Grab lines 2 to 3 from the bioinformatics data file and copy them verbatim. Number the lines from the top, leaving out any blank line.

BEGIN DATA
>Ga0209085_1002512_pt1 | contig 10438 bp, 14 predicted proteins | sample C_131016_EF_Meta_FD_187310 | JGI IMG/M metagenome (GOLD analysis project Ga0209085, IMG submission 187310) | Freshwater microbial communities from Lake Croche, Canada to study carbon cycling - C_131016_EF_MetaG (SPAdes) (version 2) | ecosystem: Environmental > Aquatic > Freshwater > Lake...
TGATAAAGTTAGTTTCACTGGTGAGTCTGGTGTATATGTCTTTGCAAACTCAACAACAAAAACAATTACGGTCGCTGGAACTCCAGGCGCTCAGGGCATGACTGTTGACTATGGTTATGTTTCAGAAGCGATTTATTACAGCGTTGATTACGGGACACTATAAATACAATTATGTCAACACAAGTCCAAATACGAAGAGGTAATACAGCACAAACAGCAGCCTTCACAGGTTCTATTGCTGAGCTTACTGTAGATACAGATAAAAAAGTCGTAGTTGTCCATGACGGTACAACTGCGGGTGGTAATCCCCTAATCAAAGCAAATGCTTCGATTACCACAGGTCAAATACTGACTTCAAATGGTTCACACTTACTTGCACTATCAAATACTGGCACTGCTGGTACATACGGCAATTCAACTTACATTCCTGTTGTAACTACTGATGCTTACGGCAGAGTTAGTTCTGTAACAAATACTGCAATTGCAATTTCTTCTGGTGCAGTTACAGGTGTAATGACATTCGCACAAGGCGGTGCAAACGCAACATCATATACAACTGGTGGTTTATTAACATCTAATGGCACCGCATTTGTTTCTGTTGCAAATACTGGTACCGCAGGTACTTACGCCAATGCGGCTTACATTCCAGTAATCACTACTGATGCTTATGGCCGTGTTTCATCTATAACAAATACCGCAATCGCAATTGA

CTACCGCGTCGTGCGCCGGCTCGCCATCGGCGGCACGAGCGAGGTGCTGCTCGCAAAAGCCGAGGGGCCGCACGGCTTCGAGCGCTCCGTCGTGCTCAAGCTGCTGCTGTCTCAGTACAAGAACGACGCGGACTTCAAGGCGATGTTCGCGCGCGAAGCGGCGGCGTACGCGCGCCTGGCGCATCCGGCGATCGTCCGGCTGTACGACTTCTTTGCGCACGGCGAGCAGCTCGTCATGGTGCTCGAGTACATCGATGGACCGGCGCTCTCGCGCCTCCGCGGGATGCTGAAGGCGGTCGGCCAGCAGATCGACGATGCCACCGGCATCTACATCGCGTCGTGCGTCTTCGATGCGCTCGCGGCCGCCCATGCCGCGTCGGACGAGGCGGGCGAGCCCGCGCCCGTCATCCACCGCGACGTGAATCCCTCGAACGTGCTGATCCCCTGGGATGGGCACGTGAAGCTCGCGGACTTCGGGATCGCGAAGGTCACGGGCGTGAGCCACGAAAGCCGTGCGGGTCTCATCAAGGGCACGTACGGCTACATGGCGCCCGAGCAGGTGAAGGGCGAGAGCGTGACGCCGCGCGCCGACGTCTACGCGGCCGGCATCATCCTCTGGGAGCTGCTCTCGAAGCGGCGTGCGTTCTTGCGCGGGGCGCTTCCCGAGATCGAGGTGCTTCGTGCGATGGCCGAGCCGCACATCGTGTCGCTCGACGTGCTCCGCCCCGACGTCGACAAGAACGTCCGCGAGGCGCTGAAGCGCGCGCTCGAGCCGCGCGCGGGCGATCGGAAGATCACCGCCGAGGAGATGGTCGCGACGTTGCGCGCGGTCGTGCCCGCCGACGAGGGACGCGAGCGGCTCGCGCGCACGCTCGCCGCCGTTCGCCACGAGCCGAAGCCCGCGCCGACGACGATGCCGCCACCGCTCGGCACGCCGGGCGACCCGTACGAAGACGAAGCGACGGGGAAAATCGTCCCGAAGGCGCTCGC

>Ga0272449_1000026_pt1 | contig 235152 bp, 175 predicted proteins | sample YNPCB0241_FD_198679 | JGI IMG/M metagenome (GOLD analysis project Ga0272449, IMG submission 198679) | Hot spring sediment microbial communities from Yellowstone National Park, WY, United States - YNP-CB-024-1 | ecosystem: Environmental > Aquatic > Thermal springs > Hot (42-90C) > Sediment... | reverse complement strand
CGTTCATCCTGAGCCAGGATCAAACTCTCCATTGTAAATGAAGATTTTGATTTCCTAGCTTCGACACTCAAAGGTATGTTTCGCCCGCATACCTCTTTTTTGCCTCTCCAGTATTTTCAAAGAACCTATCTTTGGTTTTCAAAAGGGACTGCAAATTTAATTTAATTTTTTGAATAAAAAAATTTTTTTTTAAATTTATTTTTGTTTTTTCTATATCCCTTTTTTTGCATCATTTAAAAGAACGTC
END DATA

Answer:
TGATAAAGTTAGTTTCACTGGTGAGTCTGGTGTATATGTCTTTGCAAACTCAACAACAAAAACAATTACGGTCGCTGGAACTCCAGGCGCTCAGGGCATGACTGTTGACTATGGTTATGTTTCAGAAGCGATTTATTACAGCGTTGATTACGGGACACTATAAATACAATTATGTCAACACAAGTCCAAATACGAAGAGGTAATACAGCACAAACAGCAGCCTTCACAGGTTCTATTGCTGAGCTTACTGTAGATACAGATAAAAAAGTCGTAGTTGTCCATGACGGTACAACTGCGGGTGGTAATCCCCTAATCAAAGCAAATGCTTCGATTACCACAGGTCAAATACTGACTTCAAATGGTTCACACTTACTTGCACTATCAAATACTGGCACTGCTGGTACATACGGCAATTCAACTTACATTCCTGTTGTAACTACTGATGCTTACGGCAGAGTTAGTTCTGTAACAAATACTGCAATTGCAATTTCTTCTGGTGCAGTTACAGGTGTAATGACATTCGCACAAGGCGGTGCAAACGCAACATCATATACAACTGGTGGTTTATTAACATCTAATGGCACCGCATTTGTTTCTGTTGCAAATACTGGTACCGCAGGTACTTACGCCAATGCGGCTTACATTCCAGTAATCACTACTGATGCTTATGGCCGTGTTTCATCTATAACAAATACCGCAATCGCAATTGA

CTACCGCGTCGTGCGCCGGCTCGCCATCGGCGGCACGAGCGAGGTGCTGCTCGCAAAAGCCGAGGGGCCGCACGGCTTCGAGCGCTCCGTCGTGCTCAAGCTGCTGCTGTCTCAGTACAAGAACGACGCGGACTTCAAGGCGATGTTCGCGCGCGAAGCGGCGGCGTACGCGCGCCTGGCGCATCCGGCGATCGTCCGGCTGTACGACTTCTTTGCGCACGGCGAGCAGCTCGTCATGGTGCTCGAGTACATCGATGGACCGGCGCTCTCGCGCCTCCGCGGGATGCTGAAGGCGGTCGGCCAGCAGATCGACGATGCCACCGGCATCTACATCGCGTCGTGCGTCTTCGATGCGCTCGCGGCCGCCCATGCCGCGTCGGACGAGGCGGGCGAGCCCGCGCCCGTCATCCACCGCGACGTGAATCCCTCGAACGTGCTGATCCCCTGGGATGGGCACGTGAAGCTCGCGGACTTCGGGATCGCGAAGGTCACGGGCGTGAGCCACGAAAGCCGTGCGGGTCTCATCAAGGGCACGTACGGCTACATGGCGCCCGAGCAGGTGAAGGGCGAGAGCGTGACGCCGCGCGCCGACGTCTACGCGGCCGGCATCATCCTCTGGGAGCTGCTCTCGAAGCGGCGTGCGTTCTTGCGCGGGGCGCTTCCCGAGATCGAGGTGCTTCGTGCGATGGCCGAGCCGCACATCGTGTCGCTCGACGTGCTCCGCCCCGACGTCGACAAGAACGTCCGCGAGGCGCTGAAGCGCGCGCTCGAGCCGCGCGCGGGCGATCGGAAGATCACCGCCGAGGAGATGGTCGCGACGTTGCGCGCGGTCGTGCCCGCCGACGAGGGACGCGAGCGGCTCGCGCGCACGCTCGCCGCCGTTCGCCACGAGCCGAAGCCCGCGCCGACGACGATGCCGCCACCGCTCGGCACGCCGGGCGACCCGTACGAAGACGAAGCGACGGGGAAAATCGTCCCGAAGGCGCTCGC